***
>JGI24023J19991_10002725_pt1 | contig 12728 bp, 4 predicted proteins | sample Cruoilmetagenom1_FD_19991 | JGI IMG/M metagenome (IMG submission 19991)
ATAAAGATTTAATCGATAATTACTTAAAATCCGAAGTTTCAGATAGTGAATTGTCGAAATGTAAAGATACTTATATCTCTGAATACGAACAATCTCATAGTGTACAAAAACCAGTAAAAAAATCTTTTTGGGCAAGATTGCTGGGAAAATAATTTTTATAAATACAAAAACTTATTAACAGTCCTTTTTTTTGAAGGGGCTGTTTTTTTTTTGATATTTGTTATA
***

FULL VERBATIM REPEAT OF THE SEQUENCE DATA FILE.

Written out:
>JGI24023J19991_10002725_pt1 | contig 12728 bp, 4 predicted proteins | sample Cruoilmetagenom1_FD_19991 | JGI IMG/M metagenome (IMG submission 19991)
ATAAAGATTTAATCGATAATTACTTAAAATCCGAAGTTTCAGATAGTGAATTGTCGAAATGTAAAGATACTTATATCTCTGAATACGAACAATCTCATAGTGTACAAAAACCAGTAAAAAAATCTTTTTGGGCAAGATTGCTGGGAAAATAATTTTTATAAATACAAAAACTTATTAACAGTCCTTTTTTTTGAAGGGGCTGTTTTTTTTTTGATATTTGTTATA